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Chapter 10 – Cell Growth and Division

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Chapter 10 – Cell Growth and Division Powered By Docstoc
					          Schedule for the Week
  Tuesday    Wednesday Thursday              Friday
1 thru 12 on 13 thru 20 Review            Test Online
Study Guide on Study    Game
             Guide
Go outside
             Work on
Work on                 Packet or
             Packet (or
Packet (or              other form
             other form
other form              of review
             of review)
of review)              DUE
Dues Thurs (one of the below) each needs to review
from the study guide.
Packet                     Model (not the cell model)
Reporter                   Song
      Chapter 10 –
Cell Growth and Division
            10-1 Cell Growth
• The larger a cell becomes, the more demands
  the cell places on its DNA. In addition, the cell
  has more trouble moving enough nutrients and
  wastes across the cell membrane.
• Living things grow by producing more cells.
  Although an adult snail is larger than the
  young snail, the cells of both are the same size.
          Division of the Cell
• Before it becomes too large, a growing cell
  divides forming two “daughter” cells. The
  process by which a cell divides into two new
  daughter cells is called cell division.
            10-2 Cell Division
• The first stage, division of the cell nucleus, is
  called mitosis.
• The second stage, division of the cytoplasm, is
  called cytokinesis.
             Chromosomes
• Well before cell division, each chromosome is
  replicated, or copied. Because of this, each
  chromosome consists of two identical “sister”
  chromatids.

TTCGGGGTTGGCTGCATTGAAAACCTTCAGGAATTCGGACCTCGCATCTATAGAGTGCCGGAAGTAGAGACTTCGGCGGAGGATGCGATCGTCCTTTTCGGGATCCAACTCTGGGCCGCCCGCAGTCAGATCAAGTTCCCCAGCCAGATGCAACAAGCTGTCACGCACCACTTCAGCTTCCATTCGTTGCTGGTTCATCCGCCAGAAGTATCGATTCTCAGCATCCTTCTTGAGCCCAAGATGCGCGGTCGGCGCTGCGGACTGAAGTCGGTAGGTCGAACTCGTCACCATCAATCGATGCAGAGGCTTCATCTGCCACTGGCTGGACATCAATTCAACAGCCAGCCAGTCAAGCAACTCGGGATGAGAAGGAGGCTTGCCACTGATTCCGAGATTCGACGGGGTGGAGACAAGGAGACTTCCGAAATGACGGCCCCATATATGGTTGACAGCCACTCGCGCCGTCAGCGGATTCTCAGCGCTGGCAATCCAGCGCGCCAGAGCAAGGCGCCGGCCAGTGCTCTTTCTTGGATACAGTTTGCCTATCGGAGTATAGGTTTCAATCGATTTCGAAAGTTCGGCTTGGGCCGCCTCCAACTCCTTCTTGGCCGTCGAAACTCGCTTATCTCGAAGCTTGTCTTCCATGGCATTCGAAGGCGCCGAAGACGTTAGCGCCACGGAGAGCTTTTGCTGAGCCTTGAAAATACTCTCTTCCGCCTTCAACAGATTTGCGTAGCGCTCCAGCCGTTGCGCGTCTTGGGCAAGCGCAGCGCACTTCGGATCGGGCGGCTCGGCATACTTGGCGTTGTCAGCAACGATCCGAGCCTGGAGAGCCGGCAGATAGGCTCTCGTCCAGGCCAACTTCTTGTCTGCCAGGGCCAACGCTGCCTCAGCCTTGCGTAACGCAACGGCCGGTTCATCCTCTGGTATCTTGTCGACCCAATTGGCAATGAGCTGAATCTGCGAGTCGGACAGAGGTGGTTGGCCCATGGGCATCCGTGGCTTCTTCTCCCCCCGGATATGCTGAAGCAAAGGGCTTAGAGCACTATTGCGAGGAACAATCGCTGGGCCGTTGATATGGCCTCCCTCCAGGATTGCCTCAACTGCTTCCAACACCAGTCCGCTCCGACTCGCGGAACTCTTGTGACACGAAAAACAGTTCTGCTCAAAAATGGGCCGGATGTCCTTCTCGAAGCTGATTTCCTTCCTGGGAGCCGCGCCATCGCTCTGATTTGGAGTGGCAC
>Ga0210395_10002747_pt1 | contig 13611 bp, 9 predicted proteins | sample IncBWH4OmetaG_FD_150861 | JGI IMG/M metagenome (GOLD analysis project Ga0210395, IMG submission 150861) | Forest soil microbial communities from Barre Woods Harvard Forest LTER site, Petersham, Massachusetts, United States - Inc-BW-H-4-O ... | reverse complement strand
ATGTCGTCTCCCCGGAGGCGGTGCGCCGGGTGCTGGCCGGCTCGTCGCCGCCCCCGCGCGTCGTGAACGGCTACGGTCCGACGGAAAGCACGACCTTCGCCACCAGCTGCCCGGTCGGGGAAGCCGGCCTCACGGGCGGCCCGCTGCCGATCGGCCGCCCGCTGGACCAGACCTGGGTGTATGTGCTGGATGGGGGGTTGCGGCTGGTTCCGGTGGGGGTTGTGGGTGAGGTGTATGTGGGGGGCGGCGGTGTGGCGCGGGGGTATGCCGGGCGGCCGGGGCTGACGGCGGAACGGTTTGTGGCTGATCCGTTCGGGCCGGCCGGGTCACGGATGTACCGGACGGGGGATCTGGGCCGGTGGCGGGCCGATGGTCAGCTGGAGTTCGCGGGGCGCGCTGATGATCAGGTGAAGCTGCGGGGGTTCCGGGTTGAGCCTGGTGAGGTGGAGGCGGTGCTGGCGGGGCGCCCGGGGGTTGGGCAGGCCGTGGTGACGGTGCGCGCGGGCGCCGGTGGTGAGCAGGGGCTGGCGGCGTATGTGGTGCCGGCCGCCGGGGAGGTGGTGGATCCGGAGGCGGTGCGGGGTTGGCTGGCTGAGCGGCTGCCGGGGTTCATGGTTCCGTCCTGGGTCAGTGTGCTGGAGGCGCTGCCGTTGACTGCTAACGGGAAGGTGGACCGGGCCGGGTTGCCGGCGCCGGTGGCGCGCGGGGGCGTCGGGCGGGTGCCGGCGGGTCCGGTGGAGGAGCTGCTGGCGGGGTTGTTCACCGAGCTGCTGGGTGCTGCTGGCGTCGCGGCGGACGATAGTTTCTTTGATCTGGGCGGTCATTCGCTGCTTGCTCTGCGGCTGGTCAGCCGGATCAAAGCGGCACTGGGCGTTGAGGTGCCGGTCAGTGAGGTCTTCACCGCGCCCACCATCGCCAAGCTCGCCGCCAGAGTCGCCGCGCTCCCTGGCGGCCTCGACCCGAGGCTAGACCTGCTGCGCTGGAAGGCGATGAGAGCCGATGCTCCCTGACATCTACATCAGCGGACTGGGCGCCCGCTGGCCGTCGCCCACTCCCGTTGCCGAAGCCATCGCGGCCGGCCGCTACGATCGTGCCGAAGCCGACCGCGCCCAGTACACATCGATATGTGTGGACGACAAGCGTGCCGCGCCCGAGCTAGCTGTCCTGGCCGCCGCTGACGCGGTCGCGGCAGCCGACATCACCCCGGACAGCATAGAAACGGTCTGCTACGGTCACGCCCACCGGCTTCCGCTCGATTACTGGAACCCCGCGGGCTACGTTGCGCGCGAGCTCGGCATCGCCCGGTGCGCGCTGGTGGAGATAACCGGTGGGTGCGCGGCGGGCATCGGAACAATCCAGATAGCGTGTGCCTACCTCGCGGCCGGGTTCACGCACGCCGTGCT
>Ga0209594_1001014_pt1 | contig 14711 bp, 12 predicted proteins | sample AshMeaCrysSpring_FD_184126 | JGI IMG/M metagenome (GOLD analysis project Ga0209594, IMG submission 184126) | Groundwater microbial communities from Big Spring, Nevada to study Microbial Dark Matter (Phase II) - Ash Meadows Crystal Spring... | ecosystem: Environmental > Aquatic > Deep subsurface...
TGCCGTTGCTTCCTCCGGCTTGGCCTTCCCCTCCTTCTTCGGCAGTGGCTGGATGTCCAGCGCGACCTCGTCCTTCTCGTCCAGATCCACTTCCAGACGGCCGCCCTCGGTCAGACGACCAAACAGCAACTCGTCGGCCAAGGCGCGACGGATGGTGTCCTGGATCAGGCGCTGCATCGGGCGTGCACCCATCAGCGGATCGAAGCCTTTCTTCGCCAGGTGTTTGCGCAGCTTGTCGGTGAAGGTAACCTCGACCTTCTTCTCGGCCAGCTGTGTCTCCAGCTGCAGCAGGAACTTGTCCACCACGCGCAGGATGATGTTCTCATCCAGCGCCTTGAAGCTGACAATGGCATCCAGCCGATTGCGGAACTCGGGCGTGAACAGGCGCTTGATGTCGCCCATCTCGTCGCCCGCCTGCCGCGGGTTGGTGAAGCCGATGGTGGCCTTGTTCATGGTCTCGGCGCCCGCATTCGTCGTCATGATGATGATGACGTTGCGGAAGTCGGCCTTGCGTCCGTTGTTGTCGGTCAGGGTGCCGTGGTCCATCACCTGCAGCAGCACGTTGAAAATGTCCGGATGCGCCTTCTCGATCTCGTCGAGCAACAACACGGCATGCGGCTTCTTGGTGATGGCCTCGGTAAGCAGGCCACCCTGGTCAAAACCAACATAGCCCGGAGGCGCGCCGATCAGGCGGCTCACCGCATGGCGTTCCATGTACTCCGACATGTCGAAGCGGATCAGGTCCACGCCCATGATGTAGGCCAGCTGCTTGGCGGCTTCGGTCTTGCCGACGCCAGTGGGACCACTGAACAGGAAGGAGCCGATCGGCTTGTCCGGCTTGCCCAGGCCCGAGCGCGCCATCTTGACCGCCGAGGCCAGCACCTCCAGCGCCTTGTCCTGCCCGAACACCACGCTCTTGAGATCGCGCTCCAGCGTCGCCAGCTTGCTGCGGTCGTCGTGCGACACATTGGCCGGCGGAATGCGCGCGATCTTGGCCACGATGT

• Each pair of chromatids is attached at an area
  called the centromere. Centromeres are
  usually located near the middle of the
  chromatids.
             The Cell Cycle
• During the cell cycle, a cell grows, prepares
  for division, and divides to form two daughter
  cells, each of which begin the cycle again.
Cell Cycle
                    Mitosis
• Biologists divide the events of mitosis into four
  phases: prophase, metaphase, anaphase, and
  telophase.
                  Prophase
• In the first and longest phase of mitosis,
  prophase, the centrioles separate and take up
  positions on opposite sides of the nucleus.
• Spindles help separate the chromosomes.
  These are fanlike fibers that grab a hold of the
  chromosomes.
                Metaphase
• In the second phase of mitosis, metaphase, the
  chromosomes line up across the center of the
  cell and the spindles attach.
                Anaphase
• In the third phase of mitosis, anaphase, the
  centromeres that join the sister chromatids
  split, allowing the sister chromatids to
  separate and become individual chromosomes.
                Telophase
• In the final phase of mitosis, telophase, the
  chromosomes begin to disperse into a tangle of
  dense material. The nuclear envelope reforms
  and the spindles break apart. Cell division is
  not complete though.
  10-3 Regulating the Cell Cycle
• Cyclins regulate the timing of the cell cycle in
  eukaryotic cells.
• Cancer cells do not respond to the signals that
  regulate the growth of most cells.
Mitosis

				
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